Saturday, March 27, 2021

39. Cat Tales: True Stories of Fantastic Felines


Cat Tales: True Stories of Fantastic Felines. Penelope Rich. Illustrated by Isabel Munoz. 2021. [April] 96 pages. [Source: Review copy]

First sentence: Cats are the most commonly kept pets in the world. The relationship between people and cats goes back thousands of years, and the more we uncover about our past, the more we see that cats have been living alongside us for longer than we ever knew.

Premise/plot: Cat Tales highlights stories of...you guessed it...fantastic felines. Readers should expect short stories--or tales--starring cats throughout the ages. A few cats readers may be familiar with--especially adult readers--but plenty of the stars will be new names and stories.

Blended in with these stories are a few more generalized articles about cats. Descriptions. Behaviors. Advice.

My thoughts: I love, love, love the idea of this book. I'm not sure I love it as much as I'd hoped. That doesn't mean you won't enjoy it. This is a nonfiction book sharing true stories of cats. That means that all stories aren't happy-happy-joy-joy stories. Some of the stories are, well, the opposite of happy--as my sister would say: sad, sad, super sad. That doesn't mean sad stories aren't worth knowing.

As is the case with a book of stories--true or not--I found myself loving some, liking some, and well, not caring equally about each and every one.

Here is one of my favorites,

This is another story about a brave cat during World War II. Faith was the name given to a plucky stray cat who sought sanctuary in St. Augustine’s and St. Faith Church in the City of London. She became a much-loved member of the congregation, and in return for food, shelter, and affection, she kept the mice at bay. In August, the rector noticed she was getting fatter, and one morning, when she didn’t turn up for breakfast, Father Ross found her curled up in her basket with a kitten. It was white with black ears and tail, and because of its markings, the little tom was named Panda. On September 6, Faith pleaded with Father Ross to let her out of his study. She picked up Panda by the scruff of his neck and took him to a cold nook in the basement. Twice, Father Ross gently carried Panda back to the warmth of the basket, but each time Faith took her kitten back down. Realizing that Faith felt that Panda was in some kind of danger, Father Ross brought the basket down and left them snuggling together. Three days later, Father Ross was returning home when the air-raid sirens sounded. He spent the night in a shelter, and woke up to the news that many buildings had been destroyed. St. Augustine’s had suffered a direct hit and, a fire officer told him that no one could have survived, not even a cat. Risking his own life, Father Ross searched through the rubble for Faith until he heard a muffled meow. Faith was dusty but uninjured, and underneath her was Panda, safe and sound. Not long after, the church roof collapsed.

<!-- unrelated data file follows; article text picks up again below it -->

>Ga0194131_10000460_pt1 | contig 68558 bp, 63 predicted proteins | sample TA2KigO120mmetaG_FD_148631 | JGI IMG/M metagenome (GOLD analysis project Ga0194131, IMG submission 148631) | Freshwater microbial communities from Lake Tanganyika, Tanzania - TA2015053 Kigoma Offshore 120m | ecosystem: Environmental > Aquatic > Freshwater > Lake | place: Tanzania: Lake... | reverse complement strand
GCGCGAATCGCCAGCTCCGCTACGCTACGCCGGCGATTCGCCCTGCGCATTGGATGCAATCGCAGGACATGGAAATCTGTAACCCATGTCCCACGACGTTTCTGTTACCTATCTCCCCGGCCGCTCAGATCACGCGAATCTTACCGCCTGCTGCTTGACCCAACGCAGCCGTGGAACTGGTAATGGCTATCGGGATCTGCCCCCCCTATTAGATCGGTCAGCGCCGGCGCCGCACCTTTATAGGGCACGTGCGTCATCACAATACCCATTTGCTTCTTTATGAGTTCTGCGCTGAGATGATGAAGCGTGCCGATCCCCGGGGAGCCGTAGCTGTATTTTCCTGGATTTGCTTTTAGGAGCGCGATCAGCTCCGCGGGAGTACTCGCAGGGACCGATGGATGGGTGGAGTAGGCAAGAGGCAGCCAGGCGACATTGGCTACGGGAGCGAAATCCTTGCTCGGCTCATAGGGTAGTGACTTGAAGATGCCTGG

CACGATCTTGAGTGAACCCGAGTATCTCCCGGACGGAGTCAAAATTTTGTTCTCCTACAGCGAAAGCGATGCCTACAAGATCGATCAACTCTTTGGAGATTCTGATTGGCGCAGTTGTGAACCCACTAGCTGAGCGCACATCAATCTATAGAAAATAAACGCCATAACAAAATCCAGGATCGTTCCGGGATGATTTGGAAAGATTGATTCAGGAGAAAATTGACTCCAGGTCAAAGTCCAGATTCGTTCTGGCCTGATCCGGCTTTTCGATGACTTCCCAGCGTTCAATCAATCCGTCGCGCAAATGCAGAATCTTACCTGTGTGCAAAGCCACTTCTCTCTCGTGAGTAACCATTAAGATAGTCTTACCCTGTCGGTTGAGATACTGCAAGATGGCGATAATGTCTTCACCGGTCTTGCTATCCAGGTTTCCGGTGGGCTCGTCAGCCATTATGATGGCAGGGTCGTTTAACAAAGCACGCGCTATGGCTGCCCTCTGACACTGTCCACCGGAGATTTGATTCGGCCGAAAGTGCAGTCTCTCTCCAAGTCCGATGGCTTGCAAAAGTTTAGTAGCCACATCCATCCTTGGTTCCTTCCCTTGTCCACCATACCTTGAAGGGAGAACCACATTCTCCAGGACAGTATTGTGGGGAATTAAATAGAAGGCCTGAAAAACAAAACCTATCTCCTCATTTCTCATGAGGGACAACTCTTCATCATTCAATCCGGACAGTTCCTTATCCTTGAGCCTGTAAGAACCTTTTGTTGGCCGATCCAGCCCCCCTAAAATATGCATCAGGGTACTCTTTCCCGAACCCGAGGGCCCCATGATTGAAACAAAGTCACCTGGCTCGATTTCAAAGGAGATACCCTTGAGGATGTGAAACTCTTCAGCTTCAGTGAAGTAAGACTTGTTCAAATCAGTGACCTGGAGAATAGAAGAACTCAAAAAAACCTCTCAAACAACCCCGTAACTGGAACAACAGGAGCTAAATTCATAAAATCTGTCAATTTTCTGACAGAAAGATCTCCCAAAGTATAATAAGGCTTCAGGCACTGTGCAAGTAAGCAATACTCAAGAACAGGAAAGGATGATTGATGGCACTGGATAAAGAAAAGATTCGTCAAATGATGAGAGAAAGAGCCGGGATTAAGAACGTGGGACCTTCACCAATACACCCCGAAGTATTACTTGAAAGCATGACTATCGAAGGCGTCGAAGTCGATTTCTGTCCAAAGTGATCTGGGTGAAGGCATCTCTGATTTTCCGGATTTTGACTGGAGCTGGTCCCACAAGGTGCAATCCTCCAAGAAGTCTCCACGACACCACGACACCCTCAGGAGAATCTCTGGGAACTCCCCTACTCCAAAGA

The story of Faith’s devotion to her kitten spread. She was proposed for a Dickin Medal, but as this was only awarded to animals in the armed forces, Faith was awarded a special silver medal instead—an event that was reported in newspapers worldwide. Father Ross had her photo taken, and his dedication to her began: “Faith… the bravest cat in the world.”

© 2021 Becky Laney of Young Readers

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